Thank you Norway

It’s been almost two months since I’ve received my master’s degree and because I’m still choosy about my job applications, I’m still unemployed. Woot. While this is something I don’t thoroughly enjoy, I welcome the fact that I got a break from the panic-inducing responsibilities of work and university. I’ve started playing my ukulele, learning Spanish, taking care of the dog, reading books and, most importantly, binge-watching shows from the farthest corners of the earth.

 Illustration by Minna Gilligan, with photos courtesy NRK.

And this led me to Skam, a four-season Norwegian series that ended last year. Norway’s answer to Skins gives the British hit a run for its money.  I love Skins, I really do, but Skam is så jævla bra! I actually learned about the show last year when a classmate of mine posted about it on Facebook, but I never got around to watching it until this year. It’s set in a Norwegian high school and each season, a character becomes the main focus of the entire storyline. Season 1 is about a girl and her search for identity after being dumped by her best friend; Season 2 is about another girl whose convictions get tested when the school jock sets his eyes on her; Season 3 is about an erstwhile straight guy who falls in love with another man and Season 4 is about a Muslim girl and forbidden love. The show reached its peak in 2016 when it won Best TV Drama and when a particular scene in the third season won TV Moment of the Year in Gullruten, one of Norway’s biggest awards shows for television.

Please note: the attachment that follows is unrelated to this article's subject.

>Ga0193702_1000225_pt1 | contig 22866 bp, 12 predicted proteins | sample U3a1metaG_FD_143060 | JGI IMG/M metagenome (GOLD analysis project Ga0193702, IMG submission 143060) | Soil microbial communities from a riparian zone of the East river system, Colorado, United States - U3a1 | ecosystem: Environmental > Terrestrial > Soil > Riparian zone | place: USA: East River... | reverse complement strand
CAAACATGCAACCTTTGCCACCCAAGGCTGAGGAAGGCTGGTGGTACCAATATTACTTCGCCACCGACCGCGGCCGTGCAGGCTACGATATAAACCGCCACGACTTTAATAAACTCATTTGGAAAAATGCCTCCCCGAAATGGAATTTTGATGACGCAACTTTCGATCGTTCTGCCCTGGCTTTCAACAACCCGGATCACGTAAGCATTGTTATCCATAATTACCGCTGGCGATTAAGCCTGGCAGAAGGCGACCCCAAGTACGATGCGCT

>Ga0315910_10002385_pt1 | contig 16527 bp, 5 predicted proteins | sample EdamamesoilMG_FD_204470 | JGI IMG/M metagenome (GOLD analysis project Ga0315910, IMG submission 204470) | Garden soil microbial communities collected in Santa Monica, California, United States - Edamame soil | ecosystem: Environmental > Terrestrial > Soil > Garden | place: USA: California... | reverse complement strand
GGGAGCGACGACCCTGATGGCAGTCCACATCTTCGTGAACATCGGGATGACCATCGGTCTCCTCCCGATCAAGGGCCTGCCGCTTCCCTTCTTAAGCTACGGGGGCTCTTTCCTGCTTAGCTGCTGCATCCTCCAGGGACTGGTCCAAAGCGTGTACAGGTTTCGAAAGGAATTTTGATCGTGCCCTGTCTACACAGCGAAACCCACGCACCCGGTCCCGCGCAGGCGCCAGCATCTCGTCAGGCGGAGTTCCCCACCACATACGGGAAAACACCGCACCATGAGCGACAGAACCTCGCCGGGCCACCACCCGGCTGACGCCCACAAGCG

It’s safe to say that Skam is like Skins, if Skins were less dark and angsty, the characters are more straightforward and seem to have a high level of emotional maturity for their age. A central element in the series is the Norwegian high school tradition called russefeiring, where students in their final spring semester buy (because Norwegians are fucking rich) their own party bus and drink from April 20 until May 17, Norway’s Constitution Day. Despite tackling hot-button issues like body dysmorphia, homosexuality, mental illness and religion, the show’s strength lies in understated moments where the characters unpack the issues with such finesse and maturity. Skam’s characters go beyond stereotypes – they often say and do things not expected of them, and yet they still make themselves relatable. I can blabber some more but this article gives a pretty good take on the show.